Academic Stress

Only available on StudyMode
  • Download(s) : 143
  • Published : March 29, 2012
Open Document
Text Preview
CHAPTER-I
INTRODUCTION

Introduction -Education:
The importance of education is quite clear. Education is the knowledge of putting one's potentials to maximum use. One can safely say that a human being is not in the proper sense till he is educated. This importance of education is basically for two reasons. The first is that the training of a human mind is not complete without education. Education makes man a right thinker. It tells man how to think and how to make decision. The second reason for the importance of education is that only through the attainment of education, man is enabled to receive information from the external world; to acquaint himself with past history and receive all nece RVM information regarding the present. Without education, man is as though in a closed room and with education he finds himself in a room with all its windows open towards outside world. Education in the largest sense is any act or experience that has a formative effect on the mind, character or physical ability of an individual. In its technical sense, education is the process by which society deliberately transmits its accumulated knowledge, skills and values from one generation to another. Etymologically the word education contains educare (Latin) "bring up", which is related to educere "bring out", "bring forth what is within", "bring out potential" and ducere, "to lead".[1] Teachers in educational institutions direct the education of students and might draw on many subjects, including reading, writing, mathematics, science and history. This process is sometimes called schooling when referring to the education of teaching only a certain subject, usually as professors at institutions of higher learning. There is also education in fields for those who want specific vocational skills, such as those required to be a pilot. In addition there is an array of education possible at the informal level, such as in museums and libraries, with the Internet and in life experience. Many non-traditional education options are now available and continue to evolve.

A right to education has been created and recognized by some jurisdictions: since 1952, Article 2 of the first Protocol to the European Convention on Human Rights obliges all signatory parties to guarantee the right to education. At world level, the United Nations' International Covenant on Economic, Social and Cultural Rights of 1966 guarantees this right under its Article 13. Education is a concept, referring to the process in which students can learn something: • Instruction refers to the facilitating of learning toward identified objectives, delivered either by an instructor or other forms. • Teaching refers to the actions of a real live instructor designed to impart learning to the student. • Learning refers to learning with a view toward preparing learners with specific knowledge, skills, or abilities that can be applied immediately upon completion. • Primary (or elementary) education consists of the first 5–7 years of formal, structured education. In general, main education consists of six or eight years of schooling starting at the age of five or six, although this varies between, and sometimes within, countries. Globally, around 70% of primary-age children are enrolled in primary education, and this proportion is rising.[2] Under the Education for All programs driven by UNESCO, most countries have committed to achieving universal enrollment in primary education by 2015, and in many countries, it is compulsory for children to receive primary education. The division between primary and secondary education is somewhat arbitrary, but it generally occurs at about eleven or twelve years of age. Some education systems have separate middle schools, with the transition to the final stage of secondary education taking place at around the age of fourteen. Schools that provide primary education, are mostly referred to as primary schools. Primary...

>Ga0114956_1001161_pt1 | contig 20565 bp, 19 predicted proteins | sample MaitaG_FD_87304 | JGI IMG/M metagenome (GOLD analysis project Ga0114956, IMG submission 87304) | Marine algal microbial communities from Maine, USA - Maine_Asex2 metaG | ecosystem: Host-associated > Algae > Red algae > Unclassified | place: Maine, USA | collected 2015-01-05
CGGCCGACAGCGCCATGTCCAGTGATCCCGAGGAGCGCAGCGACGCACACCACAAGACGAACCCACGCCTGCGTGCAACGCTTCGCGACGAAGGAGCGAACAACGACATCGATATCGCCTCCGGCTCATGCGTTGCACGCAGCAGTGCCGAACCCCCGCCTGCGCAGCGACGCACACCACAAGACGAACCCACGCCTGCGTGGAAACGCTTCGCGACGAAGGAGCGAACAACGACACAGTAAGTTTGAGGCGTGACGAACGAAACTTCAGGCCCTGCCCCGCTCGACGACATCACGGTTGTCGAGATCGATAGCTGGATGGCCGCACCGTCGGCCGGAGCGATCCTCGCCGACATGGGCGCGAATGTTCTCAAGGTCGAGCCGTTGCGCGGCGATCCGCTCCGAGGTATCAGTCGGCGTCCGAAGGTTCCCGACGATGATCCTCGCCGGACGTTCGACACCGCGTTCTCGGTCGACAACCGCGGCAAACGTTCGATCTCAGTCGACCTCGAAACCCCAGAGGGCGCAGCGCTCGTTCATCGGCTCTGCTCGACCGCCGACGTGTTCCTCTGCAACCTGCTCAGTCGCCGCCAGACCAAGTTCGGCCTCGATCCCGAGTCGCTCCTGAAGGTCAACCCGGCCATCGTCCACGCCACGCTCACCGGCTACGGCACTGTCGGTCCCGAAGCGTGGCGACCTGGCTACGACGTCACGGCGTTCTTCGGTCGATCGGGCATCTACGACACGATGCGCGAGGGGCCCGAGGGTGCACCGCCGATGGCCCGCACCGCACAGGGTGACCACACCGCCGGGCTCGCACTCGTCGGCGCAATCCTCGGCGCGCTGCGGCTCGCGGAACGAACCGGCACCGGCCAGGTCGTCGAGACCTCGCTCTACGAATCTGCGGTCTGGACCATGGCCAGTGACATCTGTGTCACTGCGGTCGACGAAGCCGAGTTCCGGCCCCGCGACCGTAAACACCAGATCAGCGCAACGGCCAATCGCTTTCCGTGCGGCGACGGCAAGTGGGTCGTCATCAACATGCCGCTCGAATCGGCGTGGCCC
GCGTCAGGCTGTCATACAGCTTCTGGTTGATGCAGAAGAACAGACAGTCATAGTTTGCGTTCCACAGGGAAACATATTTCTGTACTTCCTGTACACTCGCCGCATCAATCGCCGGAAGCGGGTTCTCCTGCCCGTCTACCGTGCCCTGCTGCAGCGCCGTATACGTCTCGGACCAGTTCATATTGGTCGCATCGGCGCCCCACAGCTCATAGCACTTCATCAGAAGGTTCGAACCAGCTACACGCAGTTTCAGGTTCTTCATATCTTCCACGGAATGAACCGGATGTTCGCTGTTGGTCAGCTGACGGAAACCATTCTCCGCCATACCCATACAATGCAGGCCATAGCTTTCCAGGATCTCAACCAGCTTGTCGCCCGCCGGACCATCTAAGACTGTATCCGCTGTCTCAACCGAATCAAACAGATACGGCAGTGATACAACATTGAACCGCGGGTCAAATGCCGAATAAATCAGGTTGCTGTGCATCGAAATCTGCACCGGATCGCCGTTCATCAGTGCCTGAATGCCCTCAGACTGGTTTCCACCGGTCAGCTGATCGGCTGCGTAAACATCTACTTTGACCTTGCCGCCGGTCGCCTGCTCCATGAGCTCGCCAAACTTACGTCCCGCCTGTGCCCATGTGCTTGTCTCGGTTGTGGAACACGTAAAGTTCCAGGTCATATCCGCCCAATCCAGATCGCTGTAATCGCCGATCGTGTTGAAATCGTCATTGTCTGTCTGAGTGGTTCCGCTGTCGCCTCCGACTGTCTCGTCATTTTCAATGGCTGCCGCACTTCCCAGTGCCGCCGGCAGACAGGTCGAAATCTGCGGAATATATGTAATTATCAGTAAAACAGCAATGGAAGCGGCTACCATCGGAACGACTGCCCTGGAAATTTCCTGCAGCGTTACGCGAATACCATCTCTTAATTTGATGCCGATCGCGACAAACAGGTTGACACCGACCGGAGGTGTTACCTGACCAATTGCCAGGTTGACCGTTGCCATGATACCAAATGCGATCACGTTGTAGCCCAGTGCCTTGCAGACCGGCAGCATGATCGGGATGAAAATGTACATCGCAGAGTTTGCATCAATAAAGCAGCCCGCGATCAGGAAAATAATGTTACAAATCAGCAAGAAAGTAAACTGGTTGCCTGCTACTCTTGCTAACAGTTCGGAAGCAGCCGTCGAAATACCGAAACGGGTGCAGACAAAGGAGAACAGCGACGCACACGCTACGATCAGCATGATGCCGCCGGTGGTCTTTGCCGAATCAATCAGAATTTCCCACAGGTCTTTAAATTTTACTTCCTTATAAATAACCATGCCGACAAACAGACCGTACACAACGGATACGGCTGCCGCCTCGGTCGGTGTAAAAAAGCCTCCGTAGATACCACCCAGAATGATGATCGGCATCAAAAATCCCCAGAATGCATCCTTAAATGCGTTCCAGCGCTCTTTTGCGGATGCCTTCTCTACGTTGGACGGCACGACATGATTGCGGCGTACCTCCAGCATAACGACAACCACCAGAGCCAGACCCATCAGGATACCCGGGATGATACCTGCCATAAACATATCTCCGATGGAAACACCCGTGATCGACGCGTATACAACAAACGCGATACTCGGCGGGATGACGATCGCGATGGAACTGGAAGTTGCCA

tracking img